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How to correct a shortfall in your pension before you reach retirement 

Many people do not engage with their pension savings in the same way that they manage their bank account or look after their other investments. Those who don’t use a financial planner may have a firm grasp on their current or saving account balances, but even though they are making regular payments into a pension pot every month, they may not know how much retirement savings they have in total. Most importantly, they do not know how much income this will produce when they retire. It can come as an unwelcomed surprise that their pension savings may not produce the income needed or expected. There are steps however that can be taken to correct this.

How to correct a shortfall in your workplace or personal pension?


There are two main options you can take to correct a shortfall in your personal or workplace pension scheme. Firstly, you can top up your pension pot by adding to an existing scheme, or start an additional one if that is a better option for you. If you can’t afford to do this, or don’t have enough time left before retirement age to be able to build up additional pension contributions, then the second option is to delay the date on which you will start to take the benefits from your pension savings. Some people choose a combination of these two methods. 

There are tax incentives to saving into a pension scheme over other savings accounts, such as an ISA. Maximising your pension contributions in the years before retirement brings an immediate boost in the form of tax relief, based on the rate of income tax you pay. For example if a basic or higher-rate taxpayer contributes £800 into their pension, the government adds £200 in the form of tax relief, so £1,000 is contributed into the pension scheme. In addition to this, a higher-rate  taxpayer can also claim a further £200 of higher-rate relief through their tax return, effectively reducing the overall cost to them of the £1000 gross contribution to just £600. There is a limit on the contributions you can pay into your pensions each year that qualify for tax relief, and you should check these limits before making large contributions.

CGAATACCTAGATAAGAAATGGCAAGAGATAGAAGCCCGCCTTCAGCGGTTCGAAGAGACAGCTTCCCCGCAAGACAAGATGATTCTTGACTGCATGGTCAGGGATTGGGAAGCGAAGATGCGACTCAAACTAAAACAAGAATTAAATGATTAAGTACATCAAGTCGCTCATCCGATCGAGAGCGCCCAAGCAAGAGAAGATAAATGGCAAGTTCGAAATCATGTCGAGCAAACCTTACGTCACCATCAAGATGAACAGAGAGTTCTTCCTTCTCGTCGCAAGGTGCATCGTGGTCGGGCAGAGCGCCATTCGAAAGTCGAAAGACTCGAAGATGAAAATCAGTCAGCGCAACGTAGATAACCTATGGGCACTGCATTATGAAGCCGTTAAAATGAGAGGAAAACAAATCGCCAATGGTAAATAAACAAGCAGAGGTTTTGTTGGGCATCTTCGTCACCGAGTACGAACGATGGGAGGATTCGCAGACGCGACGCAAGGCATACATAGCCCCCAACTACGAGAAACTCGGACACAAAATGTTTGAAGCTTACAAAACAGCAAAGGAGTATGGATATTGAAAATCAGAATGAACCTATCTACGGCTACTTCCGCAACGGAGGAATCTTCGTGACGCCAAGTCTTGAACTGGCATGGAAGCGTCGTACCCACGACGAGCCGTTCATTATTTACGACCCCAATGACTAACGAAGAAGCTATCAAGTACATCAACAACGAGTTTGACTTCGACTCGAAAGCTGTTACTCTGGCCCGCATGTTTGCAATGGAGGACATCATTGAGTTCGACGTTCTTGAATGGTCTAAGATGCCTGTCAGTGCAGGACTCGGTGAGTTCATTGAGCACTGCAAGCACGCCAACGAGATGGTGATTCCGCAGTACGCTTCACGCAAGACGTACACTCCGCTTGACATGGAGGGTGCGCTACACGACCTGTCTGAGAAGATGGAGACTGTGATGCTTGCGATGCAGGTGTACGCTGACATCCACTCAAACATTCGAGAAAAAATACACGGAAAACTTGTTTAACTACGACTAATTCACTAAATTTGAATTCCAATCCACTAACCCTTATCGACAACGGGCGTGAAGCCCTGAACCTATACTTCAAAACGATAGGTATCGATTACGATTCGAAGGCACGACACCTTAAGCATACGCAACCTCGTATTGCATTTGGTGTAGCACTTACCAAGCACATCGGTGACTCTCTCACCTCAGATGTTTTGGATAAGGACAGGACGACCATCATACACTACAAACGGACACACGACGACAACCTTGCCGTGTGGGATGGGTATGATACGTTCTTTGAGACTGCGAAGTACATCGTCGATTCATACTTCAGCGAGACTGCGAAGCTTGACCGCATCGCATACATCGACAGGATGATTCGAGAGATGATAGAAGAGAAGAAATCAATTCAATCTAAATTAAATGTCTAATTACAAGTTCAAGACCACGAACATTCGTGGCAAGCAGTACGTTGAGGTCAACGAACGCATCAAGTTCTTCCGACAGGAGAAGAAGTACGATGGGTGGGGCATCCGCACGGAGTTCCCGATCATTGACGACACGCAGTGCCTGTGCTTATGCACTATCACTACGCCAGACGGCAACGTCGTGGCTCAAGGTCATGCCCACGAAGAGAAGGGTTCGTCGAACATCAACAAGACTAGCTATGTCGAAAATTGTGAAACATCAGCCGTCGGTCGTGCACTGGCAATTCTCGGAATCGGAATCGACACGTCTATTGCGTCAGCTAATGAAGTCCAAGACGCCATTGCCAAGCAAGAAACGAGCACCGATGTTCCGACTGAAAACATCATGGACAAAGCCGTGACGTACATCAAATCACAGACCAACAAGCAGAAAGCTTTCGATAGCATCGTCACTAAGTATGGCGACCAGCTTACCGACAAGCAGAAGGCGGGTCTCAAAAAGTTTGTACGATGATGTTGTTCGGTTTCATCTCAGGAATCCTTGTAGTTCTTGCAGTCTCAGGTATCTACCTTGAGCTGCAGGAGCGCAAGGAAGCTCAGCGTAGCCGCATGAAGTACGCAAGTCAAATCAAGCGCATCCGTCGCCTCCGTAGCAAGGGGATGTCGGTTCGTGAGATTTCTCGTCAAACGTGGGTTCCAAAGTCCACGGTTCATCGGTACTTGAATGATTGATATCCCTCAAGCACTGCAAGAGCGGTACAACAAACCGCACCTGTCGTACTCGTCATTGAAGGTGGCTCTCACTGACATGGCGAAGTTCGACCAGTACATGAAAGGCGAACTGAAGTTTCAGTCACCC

Delaying when you start taking your retirement income helps in a number of ways. It allows more time for you to contribute to your pension pot and more time for it to potentially grow – so you may have accumulated more savings by the time you retire. 

If you plan to buy a lifetime annuity, which provides a guaranteed income for life, then it could be that you receive a higher income when you do eventually retire. This is because annuity rates increase as you grow older, so delaying may mean you will receive a higher income, subject to overall annuity rates not falling. Your pension provider may apply charges for changing your retirement date, so it is important you check this before changing your plans.
What you should not consider doing is to increase the level of investment risk you take with your current pension savings if you are less than five to ten years away from your chosen retirement age. In fact it is usual at this stage to start to reduce the amount of risk, in order to reduce the impact of any stock market falls. Whilst the potential to make higher gains might be tempting, if the investments fall in value, which they easily could, then there may not be time for them to recover before you retire.

How to correct a shortfall in your state pension?


You need to have completed at least 35 qualifying years of National Insurance contributions to get the full basic new State Pension (currently £155.65 per week, the current State Pension is £119.30 a week). These contributions can be a mix of those you have paid and others you are treated as having paid, for example, during periods when you were bringing up young children or unable to work because of health problems. If you have fewer qualifying years, then your pension entitlement will be proportionately lower, however you can make some top up payments to bridge this gap. The cost for each ‘missing year’ will depend on your circumstances.

Planning for retirement is an important step for everyone and early planning can reap rewards that may be more difficult to achieve the closer you get to your retirement.

If you would like to review your pension savings or find out more about how to bolster your future pension income then speak to your financial adviser or email us at letstalk@sanlam.co.uk

Please remember any views or facts expressed above are based on information received from a variety of sources which we believe to be reliable, but are not guaranteed as to accuracy or completeness. Any expressions of opinion are subject to change without notice. None of the information should be regarded as advice. Past performance is not a reliable indicator of future results. Investing involves risk and the value of investments and the income from them may fall as well as rise and is not guaranteed. Investors may not get back the original amount invested. Any tax treatment is dependent upon individual client circumstances and may be subject to change.

Sanlam is a trading name of Sanlam Wealth Planning UK Limited (Reg. in England 3879955) and English Mutual Limited (Reg. in England 6685913). English Mutual Limited is an appointed representative of Sanlam Wealth Planning UK Limited which is authorised and regulated by the Financial Conduct Authority.

Registered Office: St. Bartholomew’s House, Lewins Mead, Bristol, BS1 2NH.

Investing involves risk and the value of investments and the income from them may fall as well as rise and are not guaranteed. Investors may not get back the original amount invested.